Drew Blickensderfer was able to look back on a remarkable debut success as crew chief in the Daytona 500, after rain brought the 51st running of the Florida event to a premature end.

Having worked with Carl Edwards in 2008, Blickensderfer switched to take up the reins on Kenseth's car as the Roush Fenway team reshuffled its personnel in an attempt to get the #17 DeWalt car back on top. Sunday's 500, however, was his first at the helm and the 'rookie' benefited from both a fortuitous shove from rival Kevin Harvick and the arrival of the rain with 48 laps remaining.

Prior to that, Kenseth had had to work his way from plumb last at the start, having been forced to take a second back-up car following incidents in both the Budweiser Shootout and Gatorade Duel, but emerged as a contender as the race moved into its final quarter, running with the three Richard Petty Motorsports entries.

"It hasn't sunk in yet," Blickensderfer admitted, "It's pretty surreal to have the chance of being associated with a team like the #17. When I worked at Roush Fenway before on the Cup side, you kind of looked over at them as the model team in the series. They were just about to win the championship, so that was a team you wanted to be involved with, and then getting to work with Matt on the Nationwide side, and then be able to come back to him and lead the team is pretty amazing."

Blickensderfer was on the Edwards' crew that helped the #99 to runner-up honours in the Cup Series, and even won his first race with that car.

"I'm very fortunate, obviously, to be at Roush Fenway and have two drivers like Carl Edwards and now Matt Kenseth," he reflected, "I know I'm blessed with that, so I'm thinking about that,
but the success last year is kind of over with, especially since we only finished second in the points and it's on to this year.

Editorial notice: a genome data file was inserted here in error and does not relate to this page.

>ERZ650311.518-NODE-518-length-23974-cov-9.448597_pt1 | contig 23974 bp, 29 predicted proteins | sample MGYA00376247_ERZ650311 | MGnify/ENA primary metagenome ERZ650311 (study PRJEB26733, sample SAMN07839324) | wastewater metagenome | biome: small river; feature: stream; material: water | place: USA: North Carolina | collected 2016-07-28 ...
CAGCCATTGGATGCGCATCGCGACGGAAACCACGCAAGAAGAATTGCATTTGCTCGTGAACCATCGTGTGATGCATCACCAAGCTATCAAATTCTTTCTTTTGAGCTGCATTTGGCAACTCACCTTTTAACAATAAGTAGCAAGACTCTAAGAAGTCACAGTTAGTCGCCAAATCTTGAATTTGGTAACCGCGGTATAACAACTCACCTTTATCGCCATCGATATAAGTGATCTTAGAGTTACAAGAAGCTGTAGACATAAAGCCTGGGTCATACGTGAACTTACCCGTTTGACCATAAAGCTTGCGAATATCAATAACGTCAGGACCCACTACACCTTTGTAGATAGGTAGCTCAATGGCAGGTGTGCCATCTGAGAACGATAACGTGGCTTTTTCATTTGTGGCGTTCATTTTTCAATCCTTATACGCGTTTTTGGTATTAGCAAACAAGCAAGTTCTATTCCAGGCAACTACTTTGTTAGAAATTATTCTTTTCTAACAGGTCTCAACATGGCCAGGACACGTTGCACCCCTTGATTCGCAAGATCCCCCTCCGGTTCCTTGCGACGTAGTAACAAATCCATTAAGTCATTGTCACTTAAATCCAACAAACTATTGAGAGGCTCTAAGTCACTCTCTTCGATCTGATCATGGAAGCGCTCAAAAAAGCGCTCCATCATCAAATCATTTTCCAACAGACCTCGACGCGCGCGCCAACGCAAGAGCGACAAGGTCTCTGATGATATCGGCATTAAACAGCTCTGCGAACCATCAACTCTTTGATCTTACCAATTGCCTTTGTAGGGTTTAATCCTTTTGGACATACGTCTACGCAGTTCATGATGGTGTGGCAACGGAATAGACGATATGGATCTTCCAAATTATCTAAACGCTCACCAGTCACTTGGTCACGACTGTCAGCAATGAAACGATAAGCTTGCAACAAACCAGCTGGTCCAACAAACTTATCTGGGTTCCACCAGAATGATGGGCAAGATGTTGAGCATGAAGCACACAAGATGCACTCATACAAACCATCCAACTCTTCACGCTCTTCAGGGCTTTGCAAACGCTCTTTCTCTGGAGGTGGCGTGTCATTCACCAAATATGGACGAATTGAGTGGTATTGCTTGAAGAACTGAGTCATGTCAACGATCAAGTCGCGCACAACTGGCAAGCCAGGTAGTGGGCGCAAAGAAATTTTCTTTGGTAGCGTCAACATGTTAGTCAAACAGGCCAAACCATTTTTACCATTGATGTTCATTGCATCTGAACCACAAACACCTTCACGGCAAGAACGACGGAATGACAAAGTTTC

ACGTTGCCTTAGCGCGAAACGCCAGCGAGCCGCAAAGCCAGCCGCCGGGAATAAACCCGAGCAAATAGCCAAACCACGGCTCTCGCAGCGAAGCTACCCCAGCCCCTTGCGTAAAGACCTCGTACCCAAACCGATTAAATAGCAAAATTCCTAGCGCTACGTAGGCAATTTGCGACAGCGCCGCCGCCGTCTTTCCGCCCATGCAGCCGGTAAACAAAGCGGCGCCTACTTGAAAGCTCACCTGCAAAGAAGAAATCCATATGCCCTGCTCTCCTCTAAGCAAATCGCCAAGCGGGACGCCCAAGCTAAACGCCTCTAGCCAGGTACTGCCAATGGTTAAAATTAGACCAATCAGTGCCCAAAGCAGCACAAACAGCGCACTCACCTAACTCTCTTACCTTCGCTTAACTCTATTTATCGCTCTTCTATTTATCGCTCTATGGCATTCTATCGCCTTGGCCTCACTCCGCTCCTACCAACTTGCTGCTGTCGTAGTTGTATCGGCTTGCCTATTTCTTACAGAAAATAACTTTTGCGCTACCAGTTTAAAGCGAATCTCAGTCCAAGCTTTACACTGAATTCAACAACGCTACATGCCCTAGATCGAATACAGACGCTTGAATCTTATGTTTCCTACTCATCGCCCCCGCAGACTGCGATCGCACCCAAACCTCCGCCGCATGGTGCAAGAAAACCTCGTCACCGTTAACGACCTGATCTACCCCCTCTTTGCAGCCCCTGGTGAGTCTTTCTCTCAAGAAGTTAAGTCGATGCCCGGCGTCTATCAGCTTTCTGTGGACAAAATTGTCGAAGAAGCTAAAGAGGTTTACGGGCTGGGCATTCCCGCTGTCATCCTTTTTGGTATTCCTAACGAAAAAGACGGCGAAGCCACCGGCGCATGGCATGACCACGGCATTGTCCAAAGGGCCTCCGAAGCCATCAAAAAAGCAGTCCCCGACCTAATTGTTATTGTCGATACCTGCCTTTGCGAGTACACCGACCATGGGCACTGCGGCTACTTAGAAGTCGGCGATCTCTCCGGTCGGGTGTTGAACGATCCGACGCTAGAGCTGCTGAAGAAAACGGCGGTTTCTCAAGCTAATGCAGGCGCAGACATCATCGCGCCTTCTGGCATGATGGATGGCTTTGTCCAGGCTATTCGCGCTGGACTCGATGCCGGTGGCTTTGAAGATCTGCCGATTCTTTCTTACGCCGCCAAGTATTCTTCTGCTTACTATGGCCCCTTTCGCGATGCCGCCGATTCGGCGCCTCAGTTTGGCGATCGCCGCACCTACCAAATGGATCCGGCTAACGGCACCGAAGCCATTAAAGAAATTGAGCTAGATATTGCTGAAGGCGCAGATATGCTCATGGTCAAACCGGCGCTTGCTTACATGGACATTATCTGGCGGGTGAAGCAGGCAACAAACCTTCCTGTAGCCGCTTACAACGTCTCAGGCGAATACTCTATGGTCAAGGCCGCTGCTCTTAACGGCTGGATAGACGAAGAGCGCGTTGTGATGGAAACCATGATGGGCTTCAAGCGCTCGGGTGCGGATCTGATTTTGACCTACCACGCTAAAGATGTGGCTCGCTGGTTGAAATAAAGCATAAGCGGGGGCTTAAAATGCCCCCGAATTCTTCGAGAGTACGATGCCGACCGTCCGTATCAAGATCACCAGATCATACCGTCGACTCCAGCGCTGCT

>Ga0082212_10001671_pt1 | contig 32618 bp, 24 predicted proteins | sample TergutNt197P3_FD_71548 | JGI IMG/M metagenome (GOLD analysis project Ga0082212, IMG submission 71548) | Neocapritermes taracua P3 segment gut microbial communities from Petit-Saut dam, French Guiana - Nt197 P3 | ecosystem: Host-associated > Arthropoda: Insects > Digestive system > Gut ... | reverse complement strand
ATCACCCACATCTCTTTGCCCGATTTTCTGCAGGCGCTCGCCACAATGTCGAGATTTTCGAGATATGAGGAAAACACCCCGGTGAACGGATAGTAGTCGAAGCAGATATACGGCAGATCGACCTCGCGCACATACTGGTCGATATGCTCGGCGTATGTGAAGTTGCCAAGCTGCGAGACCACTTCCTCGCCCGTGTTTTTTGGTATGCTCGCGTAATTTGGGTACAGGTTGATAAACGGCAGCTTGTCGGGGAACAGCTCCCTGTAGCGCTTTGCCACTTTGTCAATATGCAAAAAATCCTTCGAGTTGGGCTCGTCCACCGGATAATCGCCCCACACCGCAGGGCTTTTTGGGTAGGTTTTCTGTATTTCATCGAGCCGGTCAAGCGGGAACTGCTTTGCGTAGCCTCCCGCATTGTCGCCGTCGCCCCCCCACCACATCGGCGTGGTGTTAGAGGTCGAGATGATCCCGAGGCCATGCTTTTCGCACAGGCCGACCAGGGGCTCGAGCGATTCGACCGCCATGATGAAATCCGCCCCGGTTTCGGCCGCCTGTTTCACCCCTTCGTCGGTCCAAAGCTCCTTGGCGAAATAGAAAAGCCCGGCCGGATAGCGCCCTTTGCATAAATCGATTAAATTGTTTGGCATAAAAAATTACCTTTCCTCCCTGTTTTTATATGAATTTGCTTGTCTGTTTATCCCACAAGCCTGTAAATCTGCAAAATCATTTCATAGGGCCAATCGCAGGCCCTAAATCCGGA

"I was fortunate enough, when I went with Carl last year, that we won our first race at Milwaukee - first race out - and I knew the next week, at New Hampshire, it was gonna be downhill. That's what I told them out there [tonight] - I said 'it can only go downhill from here'. I'm thinking that, if we don't win the first practice at California, it's a failure....."

Ironically, despite having to twice change cars, Blickensderfer felt that the third #17 had potential.

"Matt and I have similar personalities, where you're a perfectionist," he revealed, "I thought yesterday our car was good, but not great. It can always get better. I thought today our car was good, but not great, but I really [thought we had a chance].

"I think, in the two runs we made in practice yesterday, we put more laps on our car than anybody else. It was fast. [Kenseth] made comments afterwards that it was as fast as certain cars that are your benchmark when you're at a plate race, so I thought, if we ended up in the right line at the right time and everything goes well, this car is capable of winning. I know he is, and the pit crew is, so I really thought we had a chance."

The advent of rain just as the race moved into its final quarter completed a remarkable back-to-front success for the #17, coming just at the right time for an unusually excitable Kenseth.

"I think he realised," Blickensderfer said of his charge, "As soon as we took the lead from nowhere, I heard a Matt Kenseth kind of scream that said 'rain, rain, rain, rain'. It's very uncharacteristic of him.

"When the caution came out, he said 'what's it look like? How is the radar?', and I said 'it's
gonna be here, and it's gonna rain for a couple of hours. We're gonna be okay'.

"Then he said 'let's just stay calm here' - and I think that was him catching himself thinking 'okay, this could be a good thing here'. He's so calm and cool and kind of ice cold that you usually don't have to say anything to Matt to calm him down."



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